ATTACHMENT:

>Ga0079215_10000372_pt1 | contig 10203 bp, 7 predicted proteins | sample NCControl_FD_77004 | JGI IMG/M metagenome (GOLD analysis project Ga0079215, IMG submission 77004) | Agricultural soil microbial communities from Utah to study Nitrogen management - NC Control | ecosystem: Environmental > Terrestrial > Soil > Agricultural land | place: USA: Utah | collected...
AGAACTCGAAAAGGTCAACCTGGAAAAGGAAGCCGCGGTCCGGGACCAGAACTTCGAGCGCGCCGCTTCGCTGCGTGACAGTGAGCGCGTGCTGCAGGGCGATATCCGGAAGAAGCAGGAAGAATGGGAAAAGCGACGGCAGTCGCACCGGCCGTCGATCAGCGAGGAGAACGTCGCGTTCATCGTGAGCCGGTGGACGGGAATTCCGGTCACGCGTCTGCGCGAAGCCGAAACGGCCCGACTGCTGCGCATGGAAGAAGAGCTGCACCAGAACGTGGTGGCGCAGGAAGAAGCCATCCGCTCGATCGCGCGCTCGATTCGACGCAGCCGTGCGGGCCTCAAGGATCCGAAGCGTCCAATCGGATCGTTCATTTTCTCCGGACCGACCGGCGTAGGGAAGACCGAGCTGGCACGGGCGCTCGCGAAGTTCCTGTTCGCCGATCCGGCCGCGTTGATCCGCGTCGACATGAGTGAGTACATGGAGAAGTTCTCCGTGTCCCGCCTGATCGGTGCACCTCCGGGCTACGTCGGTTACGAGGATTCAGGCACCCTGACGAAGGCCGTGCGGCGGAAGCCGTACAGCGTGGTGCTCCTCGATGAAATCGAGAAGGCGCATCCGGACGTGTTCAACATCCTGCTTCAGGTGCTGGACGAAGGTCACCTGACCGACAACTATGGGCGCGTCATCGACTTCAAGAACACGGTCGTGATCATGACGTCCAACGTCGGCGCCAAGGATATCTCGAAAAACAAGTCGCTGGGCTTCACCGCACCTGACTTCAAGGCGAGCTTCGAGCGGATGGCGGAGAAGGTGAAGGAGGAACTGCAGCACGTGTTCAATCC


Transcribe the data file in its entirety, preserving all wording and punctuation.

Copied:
>Ga0079215_10000372_pt1 | contig 10203 bp, 7 predicted proteins | sample NCControl_FD_77004 | JGI IMG/M metagenome (GOLD analysis project Ga0079215, IMG submission 77004) | Agricultural soil microbial communities from Utah to study Nitrogen management - NC Control | ecosystem: Environmental > Terrestrial > Soil > Agricultural land | place: USA: Utah | collected...
AGAACTCGAAAAGGTCAACCTGGAAAAGGAAGCCGCGGTCCGGGACCAGAACTTCGAGCGCGCCGCTTCGCTGCGTGACAGTGAGCGCGTGCTGCAGGGCGATATCCGGAAGAAGCAGGAAGAATGGGAAAAGCGACGGCAGTCGCACCGGCCGTCGATCAGCGAGGAGAACGTCGCGTTCATCGTGAGCCGGTGGACGGGAATTCCGGTCACGCGTCTGCGCGAAGCCGAAACGGCCCGACTGCTGCGCATGGAAGAAGAGCTGCACCAGAACGTGGTGGCGCAGGAAGAAGCCATCCGCTCGATCGCGCGCTCGATTCGACGCAGCCGTGCGGGCCTCAAGGATCCGAAGCGTCCAATCGGATCGTTCATTTTCTCCGGACCGACCGGCGTAGGGAAGACCGAGCTGGCACGGGCGCTCGCGAAGTTCCTGTTCGCCGATCCGGCCGCGTTGATCCGCGTCGACATGAGTGAGTACATGGAGAAGTTCTCCGTGTCCCGCCTGATCGGTGCACCTCCGGGCTACGTCGGTTACGAGGATTCAGGCACCCTGACGAAGGCCGTGCGGCGGAAGCCGTACAGCGTGGTGCTCCTCGATGAAATCGAGAAGGCGCATCCGGACGTGTTCAACATCCTGCTTCAGGTGCTGGACGAAGGTCACCTGACCGACAACTATGGGCGCGTCATCGACTTCAAGAACACGGTCGTGATCATGACGTCCAACGTCGGCGCCAAGGATATCTCGAAAAACAAGTCGCTGGGCTTCACCGCACCTGACTTCAAGGCGAGCTTCGAGCGGATGGCGGAGAAGGTGAAGGAGGAACTGCAGCACGTGTTCAATCC